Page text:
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Note: These books, shelved in the PICTURE BOOK section unless otherwise indicated, are suitable for elementary school-aged children. See also the IFIC section, where there are picture books which may have longer text and/or more worldly/challenging topics.
A young boy whose father is serving overseas during World War II struggles to overcome his fears, especially his fear of the horses that pull trade wagons through his neighborhood, as he works odd jobs for money to buy his father a birthday present.
When a concert cellist plays in the square for his neighbors in a war-besieged city, his priceless instrument is destroyed by a mortar shell, but he finds the courage to return the next day to perform with a harmonica.
A family silently crawls along the ground. They run barefoot through unlit woods, sleep beneath bushes, take shelter in a kind stranger's home. Where are they heading? They are heading for Freedom by way of the Underground Railroad.
Thing-Thing was neither a Teddy bear nor a rabbit; not a stuffed dog or cat. It was something like each of those, and nothing at all you could name. But it had something special. It had the hope that one day it would find a child to love it and talk to it and make it tea parties and take it to bed.
A thirteen-year-old Jewish orphan reluctantly leaves her grandmother and immigrates to New York City, where she works for three years sewing lace and earning money to bring Grandmother to the United States, too.
On April 15, 1947, Matt Romano and his father watch the Brooklyn Dodgers season-opener, during which Jackie Robinson, a twenty-eight-year-old rookie, breaks the "color line" that had kept black men out of Major League baseball. Includes facts about Jackie Robinson's life and career.
While she and her family are interned at Topaz Relocation Centre during World War II, Mari gradually adjusts as she enrols in an art class, makes a friend, plants sunflowers and waits for them to grow.
When two brothers visit a museum in Harper's Ferry, West Virginia, with their grandmother, they find themselves in a very realistic Civil War setting where they see the Antietam battlefield and meet historical figures from the aftermath of that momentous battle. Includes author's note on the Battle of Antietam.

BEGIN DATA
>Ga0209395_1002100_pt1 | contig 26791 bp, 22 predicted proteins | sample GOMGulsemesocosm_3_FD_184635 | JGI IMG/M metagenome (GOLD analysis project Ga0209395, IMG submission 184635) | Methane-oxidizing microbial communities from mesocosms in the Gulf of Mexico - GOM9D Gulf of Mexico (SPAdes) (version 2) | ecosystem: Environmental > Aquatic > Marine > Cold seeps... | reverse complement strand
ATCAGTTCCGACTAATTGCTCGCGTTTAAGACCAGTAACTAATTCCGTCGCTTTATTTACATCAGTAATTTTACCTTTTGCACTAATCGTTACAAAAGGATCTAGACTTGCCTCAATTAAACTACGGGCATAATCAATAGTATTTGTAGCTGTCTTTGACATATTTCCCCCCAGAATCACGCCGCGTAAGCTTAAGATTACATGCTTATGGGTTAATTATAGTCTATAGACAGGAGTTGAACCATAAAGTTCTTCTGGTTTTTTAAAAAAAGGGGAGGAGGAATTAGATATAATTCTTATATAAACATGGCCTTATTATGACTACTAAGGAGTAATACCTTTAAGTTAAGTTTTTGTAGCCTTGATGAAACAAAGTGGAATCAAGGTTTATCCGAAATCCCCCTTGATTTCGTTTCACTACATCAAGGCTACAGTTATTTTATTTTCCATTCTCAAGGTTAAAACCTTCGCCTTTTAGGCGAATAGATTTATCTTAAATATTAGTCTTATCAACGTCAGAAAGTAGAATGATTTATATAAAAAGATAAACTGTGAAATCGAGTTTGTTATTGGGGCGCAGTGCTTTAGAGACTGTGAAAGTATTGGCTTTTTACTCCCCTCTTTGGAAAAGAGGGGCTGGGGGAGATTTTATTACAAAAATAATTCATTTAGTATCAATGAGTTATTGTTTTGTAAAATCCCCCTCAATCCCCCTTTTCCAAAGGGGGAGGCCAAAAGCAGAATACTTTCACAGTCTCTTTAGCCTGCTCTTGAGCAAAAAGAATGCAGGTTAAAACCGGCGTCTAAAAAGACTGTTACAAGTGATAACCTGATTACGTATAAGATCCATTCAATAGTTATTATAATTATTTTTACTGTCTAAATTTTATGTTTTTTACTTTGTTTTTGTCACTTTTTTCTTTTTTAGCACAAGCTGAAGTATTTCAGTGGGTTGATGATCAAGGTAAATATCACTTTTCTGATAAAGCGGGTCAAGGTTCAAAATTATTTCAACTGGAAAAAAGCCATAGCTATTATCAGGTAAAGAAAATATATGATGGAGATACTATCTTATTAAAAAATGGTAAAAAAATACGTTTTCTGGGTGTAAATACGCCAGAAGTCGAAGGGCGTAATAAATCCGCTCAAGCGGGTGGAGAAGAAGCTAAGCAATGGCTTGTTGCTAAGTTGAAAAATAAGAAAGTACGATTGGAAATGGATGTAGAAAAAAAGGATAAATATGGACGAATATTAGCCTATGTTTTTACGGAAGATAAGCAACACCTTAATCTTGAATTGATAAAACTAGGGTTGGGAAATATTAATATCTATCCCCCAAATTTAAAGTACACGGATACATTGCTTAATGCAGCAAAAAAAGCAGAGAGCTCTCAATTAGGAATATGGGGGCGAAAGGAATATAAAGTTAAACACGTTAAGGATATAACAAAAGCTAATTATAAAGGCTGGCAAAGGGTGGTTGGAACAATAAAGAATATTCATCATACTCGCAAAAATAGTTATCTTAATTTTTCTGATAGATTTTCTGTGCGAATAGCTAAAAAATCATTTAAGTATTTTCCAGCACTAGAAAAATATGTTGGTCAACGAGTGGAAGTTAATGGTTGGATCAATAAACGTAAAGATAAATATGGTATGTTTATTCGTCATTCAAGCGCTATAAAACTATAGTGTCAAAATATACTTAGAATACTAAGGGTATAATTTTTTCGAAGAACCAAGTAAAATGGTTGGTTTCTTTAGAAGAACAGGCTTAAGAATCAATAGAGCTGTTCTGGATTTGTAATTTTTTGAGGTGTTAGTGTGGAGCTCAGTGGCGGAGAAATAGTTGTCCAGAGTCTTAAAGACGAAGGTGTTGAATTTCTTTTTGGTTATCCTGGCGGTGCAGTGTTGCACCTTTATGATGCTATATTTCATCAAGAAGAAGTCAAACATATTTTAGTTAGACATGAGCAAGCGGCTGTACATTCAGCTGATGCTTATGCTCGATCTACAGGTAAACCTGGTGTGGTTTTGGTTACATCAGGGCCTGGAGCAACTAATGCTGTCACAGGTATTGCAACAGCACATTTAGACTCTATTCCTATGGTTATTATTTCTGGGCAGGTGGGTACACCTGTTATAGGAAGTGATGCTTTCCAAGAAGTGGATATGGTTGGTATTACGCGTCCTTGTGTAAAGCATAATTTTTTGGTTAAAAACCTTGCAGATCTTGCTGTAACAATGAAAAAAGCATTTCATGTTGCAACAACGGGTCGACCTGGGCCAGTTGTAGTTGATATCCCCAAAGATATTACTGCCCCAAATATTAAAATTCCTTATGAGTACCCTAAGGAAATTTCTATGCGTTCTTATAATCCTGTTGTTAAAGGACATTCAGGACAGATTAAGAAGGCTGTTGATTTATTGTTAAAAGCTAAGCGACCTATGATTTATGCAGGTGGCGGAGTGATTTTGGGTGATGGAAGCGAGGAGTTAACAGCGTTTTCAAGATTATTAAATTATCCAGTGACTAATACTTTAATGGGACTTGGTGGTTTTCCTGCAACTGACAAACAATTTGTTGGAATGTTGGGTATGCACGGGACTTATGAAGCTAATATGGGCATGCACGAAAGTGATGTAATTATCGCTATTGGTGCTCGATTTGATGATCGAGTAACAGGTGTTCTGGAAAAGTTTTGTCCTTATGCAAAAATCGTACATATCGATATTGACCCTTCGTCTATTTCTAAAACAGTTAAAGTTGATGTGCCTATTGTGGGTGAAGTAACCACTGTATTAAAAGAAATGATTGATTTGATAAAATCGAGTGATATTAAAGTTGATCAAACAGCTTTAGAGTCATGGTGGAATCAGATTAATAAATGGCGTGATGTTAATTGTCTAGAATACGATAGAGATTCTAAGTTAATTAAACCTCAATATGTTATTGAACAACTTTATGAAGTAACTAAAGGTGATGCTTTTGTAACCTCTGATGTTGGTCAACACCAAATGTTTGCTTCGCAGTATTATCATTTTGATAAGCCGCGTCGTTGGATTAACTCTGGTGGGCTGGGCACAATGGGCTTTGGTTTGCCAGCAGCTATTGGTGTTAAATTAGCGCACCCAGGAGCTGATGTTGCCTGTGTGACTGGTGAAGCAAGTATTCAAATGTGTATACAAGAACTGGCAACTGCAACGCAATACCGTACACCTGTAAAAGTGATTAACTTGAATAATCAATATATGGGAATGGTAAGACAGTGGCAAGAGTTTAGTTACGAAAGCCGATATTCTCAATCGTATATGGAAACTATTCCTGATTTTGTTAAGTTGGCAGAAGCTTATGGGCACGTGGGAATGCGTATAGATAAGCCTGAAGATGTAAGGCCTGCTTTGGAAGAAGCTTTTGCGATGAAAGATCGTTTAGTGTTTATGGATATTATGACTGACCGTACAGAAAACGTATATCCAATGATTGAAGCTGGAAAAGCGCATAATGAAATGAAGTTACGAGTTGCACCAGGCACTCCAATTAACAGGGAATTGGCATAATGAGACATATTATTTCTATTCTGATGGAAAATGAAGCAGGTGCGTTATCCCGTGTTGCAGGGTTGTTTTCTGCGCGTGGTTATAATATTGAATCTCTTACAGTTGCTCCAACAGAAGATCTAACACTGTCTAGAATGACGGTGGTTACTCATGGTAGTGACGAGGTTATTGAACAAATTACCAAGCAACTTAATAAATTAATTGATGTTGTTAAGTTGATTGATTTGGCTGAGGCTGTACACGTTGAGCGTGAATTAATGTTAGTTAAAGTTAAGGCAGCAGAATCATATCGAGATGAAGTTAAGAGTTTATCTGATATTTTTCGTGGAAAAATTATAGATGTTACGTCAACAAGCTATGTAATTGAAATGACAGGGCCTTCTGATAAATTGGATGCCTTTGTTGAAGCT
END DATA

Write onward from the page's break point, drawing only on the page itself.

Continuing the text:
When Ruth and her parents take a motor trip from Chicago to Alabama to visit her grandma, they rely on a pamphlet called "The Negro Motorist Green Book" to find places that will serve them. Includes facts about "The Green Book.".
When the teacher tells her class that they can think of almost everything as a math problem, one student acquires a math anxiety which becomes a real curse. From the inventive team that brought you The Stinky Cheese Man, a tale of a girl in the relentless grip of math-mania. What if you think of everything as a math problem--and you spend your morning tabulating your teeth and calculating your corn flakes? You've got the math curse, that's what! Let Jon Scieszka and Lane Smith take you on an adventure to infinity and back. Full color.
A fictionalized account of the travels of Benjamin, a Jewish man from Tudela, Spain, who, in 1159, set out on a fourteen-year-long journey that took him to Italy, Greece, Palestine, Persia, China, Egypt, and Sicily.
A good-hearted fellow who lives by the sea in a paper house and makes paper boats for the village children comes up against the devil in a life or death situation which can be salvaged only by his skill with paper folding.
A young white girl rides the bus with her father to the March on Washington in 1963--at which Dr. Martin Luther King, Jr., would give his "I Have a Dream" speech. She comes to see that Dr. King's dream belongs not just to Blacks but to all Americans.
A Taino Indian boy on the island of San Salvador recounts the landing of Columbus and his men in 1492. When Columbus landed on the island of San Salvador in 1492, what he really discovered was a people with a culture and civilization of their own. Master storyteller Jane Yolen tells of Columbus's initial landing as seen through the eyes of a native Taino boy.